Waiting

I don’t like waiting. When I go to a doctor’s office, if I have to wait, I often end up pacing around the room. Or, I’ll get out the phone and Tweet or hit Facebook.

Waiting for news on a manuscript is a killer. I can’t pace around the office for 50 to 90 days. I do use Doutrope to track submissions and see where things are. So this means I log into it every morning and see the days out go up by one day, and the estimated days to response go down by one day. It is about as much fun and productive as watching grass grow.

In the meantime, I’m editing and rewriting the first novel. I’m still hoping for some feedback from my “beta” readers. I’m getting some rides in on the motorcycle and time with the grandkids.

But every time I have some quiet time, my mind goes to the project out there. Who’s reading it? What do they think of it? Do they like it? Did I make a hash of it? Self doubt creeps in. I start beating myself up for thinking I could write well enough to submit a story. Why am I even trying?

And, then, I think of the t-shirt my half-sister’s husband wears.

4-30-14 Therapy

Dang! I think I’ll go for a ride.

Keep writing!

 

My First Short Story Sale

About a week ago, I got an email that started:

“Thank you for the opportunity to read and consider your story …”

Groan! So many rejection letters and emails started that way. The next phrases, though, included words like “publish” and “pay.” I had to re-read the email several times before the truth got through. I made a sale!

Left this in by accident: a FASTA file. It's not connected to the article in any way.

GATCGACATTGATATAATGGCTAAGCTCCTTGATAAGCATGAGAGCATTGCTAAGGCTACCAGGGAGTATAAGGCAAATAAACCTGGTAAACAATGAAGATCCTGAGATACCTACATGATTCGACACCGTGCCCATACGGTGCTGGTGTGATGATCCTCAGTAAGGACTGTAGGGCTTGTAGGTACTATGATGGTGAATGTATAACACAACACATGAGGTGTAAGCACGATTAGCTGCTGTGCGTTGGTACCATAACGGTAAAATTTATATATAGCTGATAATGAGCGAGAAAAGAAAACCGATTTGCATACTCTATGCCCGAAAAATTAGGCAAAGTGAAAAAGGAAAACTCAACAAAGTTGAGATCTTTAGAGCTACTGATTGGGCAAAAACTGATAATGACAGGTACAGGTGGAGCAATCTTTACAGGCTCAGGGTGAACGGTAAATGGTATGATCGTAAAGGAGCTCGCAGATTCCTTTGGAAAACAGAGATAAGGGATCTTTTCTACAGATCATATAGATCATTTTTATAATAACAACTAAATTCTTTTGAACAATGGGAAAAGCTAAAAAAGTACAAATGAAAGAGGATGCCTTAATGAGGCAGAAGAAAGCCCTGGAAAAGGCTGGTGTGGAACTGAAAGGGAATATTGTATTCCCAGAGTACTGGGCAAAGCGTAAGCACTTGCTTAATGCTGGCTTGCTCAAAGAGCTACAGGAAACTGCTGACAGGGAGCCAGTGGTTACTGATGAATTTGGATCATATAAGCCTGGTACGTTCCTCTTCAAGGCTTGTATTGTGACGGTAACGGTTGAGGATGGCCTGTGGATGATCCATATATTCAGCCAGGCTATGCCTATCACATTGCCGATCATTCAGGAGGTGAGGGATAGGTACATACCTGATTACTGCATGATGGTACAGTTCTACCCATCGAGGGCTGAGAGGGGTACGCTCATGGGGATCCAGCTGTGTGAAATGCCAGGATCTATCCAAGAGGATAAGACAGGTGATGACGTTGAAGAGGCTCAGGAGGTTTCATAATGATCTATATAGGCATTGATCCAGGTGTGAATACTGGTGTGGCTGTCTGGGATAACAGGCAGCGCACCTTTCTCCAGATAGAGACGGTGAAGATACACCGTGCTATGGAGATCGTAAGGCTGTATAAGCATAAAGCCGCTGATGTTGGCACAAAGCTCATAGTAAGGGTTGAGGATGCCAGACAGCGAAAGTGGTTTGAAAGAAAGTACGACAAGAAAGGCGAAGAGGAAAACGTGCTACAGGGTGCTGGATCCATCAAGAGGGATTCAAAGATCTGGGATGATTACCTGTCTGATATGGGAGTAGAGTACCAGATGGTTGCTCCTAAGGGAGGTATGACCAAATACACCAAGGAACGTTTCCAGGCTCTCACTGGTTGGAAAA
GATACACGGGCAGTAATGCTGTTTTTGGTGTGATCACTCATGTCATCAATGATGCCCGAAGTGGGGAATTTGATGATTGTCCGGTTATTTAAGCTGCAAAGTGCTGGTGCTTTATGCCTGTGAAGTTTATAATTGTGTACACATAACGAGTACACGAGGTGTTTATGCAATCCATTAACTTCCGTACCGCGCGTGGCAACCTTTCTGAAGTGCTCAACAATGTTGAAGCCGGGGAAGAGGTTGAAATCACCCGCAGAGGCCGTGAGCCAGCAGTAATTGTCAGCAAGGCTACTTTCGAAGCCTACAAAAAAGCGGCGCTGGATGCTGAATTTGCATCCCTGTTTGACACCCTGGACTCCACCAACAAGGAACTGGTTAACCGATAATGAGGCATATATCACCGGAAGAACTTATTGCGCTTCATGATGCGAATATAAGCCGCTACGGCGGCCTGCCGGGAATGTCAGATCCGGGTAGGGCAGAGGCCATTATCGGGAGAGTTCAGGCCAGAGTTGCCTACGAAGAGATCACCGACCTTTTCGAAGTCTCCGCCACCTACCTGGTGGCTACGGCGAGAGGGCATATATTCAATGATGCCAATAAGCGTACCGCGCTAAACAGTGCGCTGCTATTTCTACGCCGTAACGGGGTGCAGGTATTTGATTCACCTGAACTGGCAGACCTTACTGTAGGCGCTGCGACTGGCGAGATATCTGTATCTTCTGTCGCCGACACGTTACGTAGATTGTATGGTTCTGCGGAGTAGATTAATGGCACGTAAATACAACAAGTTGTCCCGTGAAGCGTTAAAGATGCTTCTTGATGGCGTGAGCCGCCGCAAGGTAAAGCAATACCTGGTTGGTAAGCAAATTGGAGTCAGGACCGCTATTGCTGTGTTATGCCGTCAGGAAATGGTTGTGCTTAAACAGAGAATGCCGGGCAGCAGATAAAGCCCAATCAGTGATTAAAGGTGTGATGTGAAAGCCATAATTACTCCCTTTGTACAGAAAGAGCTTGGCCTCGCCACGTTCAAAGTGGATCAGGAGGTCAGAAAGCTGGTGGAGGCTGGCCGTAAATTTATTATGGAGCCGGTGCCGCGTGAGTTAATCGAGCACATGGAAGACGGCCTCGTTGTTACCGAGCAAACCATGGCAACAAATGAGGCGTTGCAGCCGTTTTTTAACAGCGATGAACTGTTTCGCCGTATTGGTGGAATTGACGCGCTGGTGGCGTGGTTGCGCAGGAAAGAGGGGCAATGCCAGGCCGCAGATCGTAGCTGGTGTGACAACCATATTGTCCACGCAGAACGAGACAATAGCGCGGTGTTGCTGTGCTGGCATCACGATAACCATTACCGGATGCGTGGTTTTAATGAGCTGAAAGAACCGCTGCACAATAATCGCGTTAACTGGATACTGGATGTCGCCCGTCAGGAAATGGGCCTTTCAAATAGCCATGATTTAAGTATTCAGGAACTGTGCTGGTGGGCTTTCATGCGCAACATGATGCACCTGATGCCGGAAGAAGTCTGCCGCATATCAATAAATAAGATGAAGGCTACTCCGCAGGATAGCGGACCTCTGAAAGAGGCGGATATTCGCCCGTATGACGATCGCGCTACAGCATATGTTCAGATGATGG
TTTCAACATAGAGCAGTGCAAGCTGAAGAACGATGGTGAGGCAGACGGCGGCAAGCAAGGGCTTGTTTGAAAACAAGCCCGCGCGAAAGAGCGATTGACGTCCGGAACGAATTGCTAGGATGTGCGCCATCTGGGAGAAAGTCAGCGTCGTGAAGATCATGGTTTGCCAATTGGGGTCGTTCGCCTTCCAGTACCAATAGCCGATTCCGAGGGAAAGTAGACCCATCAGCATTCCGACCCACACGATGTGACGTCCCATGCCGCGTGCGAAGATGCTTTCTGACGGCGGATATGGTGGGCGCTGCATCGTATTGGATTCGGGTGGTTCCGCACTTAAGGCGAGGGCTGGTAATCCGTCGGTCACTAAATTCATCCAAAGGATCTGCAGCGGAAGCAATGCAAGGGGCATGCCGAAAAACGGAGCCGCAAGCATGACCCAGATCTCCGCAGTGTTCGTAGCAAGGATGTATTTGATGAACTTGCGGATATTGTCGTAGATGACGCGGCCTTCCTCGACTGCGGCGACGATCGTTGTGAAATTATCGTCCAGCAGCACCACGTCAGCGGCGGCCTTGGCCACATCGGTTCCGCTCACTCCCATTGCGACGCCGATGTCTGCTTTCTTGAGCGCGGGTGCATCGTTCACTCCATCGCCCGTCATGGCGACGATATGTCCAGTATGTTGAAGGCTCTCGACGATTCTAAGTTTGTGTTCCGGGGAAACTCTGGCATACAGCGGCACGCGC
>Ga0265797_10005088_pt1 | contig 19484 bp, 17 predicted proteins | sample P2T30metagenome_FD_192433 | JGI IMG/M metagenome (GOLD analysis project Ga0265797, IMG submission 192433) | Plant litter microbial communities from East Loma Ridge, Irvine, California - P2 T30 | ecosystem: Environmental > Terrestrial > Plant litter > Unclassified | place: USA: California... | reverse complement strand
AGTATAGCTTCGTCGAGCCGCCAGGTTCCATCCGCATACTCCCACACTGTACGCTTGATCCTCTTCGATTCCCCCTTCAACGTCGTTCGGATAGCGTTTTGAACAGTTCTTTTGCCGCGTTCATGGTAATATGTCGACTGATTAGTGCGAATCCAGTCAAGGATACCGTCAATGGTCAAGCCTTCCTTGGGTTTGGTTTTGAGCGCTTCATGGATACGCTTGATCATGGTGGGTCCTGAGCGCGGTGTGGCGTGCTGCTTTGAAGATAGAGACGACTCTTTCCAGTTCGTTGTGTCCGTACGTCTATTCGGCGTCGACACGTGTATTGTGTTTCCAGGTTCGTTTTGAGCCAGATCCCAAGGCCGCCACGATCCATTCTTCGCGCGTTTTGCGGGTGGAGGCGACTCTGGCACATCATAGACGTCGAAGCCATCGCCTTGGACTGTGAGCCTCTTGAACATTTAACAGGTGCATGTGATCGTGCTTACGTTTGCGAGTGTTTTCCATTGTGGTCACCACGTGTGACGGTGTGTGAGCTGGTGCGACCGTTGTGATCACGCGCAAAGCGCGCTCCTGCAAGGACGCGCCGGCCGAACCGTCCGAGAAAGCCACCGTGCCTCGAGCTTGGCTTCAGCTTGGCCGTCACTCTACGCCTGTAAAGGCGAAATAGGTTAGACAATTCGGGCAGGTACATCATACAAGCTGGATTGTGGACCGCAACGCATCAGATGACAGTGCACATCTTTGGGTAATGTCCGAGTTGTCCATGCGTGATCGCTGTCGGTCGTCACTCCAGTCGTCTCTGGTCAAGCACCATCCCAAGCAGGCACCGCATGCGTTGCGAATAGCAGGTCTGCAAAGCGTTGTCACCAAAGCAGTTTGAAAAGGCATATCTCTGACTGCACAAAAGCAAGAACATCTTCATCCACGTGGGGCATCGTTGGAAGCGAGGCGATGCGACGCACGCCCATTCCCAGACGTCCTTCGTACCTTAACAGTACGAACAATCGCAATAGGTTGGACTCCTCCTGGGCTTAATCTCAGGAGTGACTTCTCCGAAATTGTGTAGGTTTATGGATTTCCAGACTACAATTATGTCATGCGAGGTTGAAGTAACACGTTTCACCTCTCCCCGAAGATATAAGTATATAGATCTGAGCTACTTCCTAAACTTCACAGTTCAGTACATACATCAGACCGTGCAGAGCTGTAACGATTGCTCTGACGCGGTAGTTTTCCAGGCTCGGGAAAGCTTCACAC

After bouncing around the house a bit, I got down to replying to the sender, printing out and signing the contract and telling everyone.

The story is New Kid. I wrote this for entry into the Pacific Northwest Writers Association competition in 2011. While it didn’t win any awards, it scored well. I took the comments and suggestions from the contest reviewers and rewrote the story, then started submitting it around. I knew this one would find a home and, finally, it did. While the magazine isn’t a full pro paying market, it is a paid market and is an award-winning magazine.

When I selected the magazine for submission, I bought a few copies and read them. That was difficult to do. The quality of the stories in the magazine was pretty high and I thought New Kid wouldn’t stand a chance. After rejections from the larger markets, I just didn’t have a lot of hope.

Anyway, a win is a win. For those of you still struggling to get a story out there, don’t give up hope. While the market is tough, good writing will find a way through to readers. That gives me hope for The Deadliest of Games. I did a bit of a rewrite on that one, recently, and am looking for a novelette market. I’m encouraged because the number of magazines accepting stories in that length (7,500 to 14,000 words) seems to have increased and more of those are pro markets.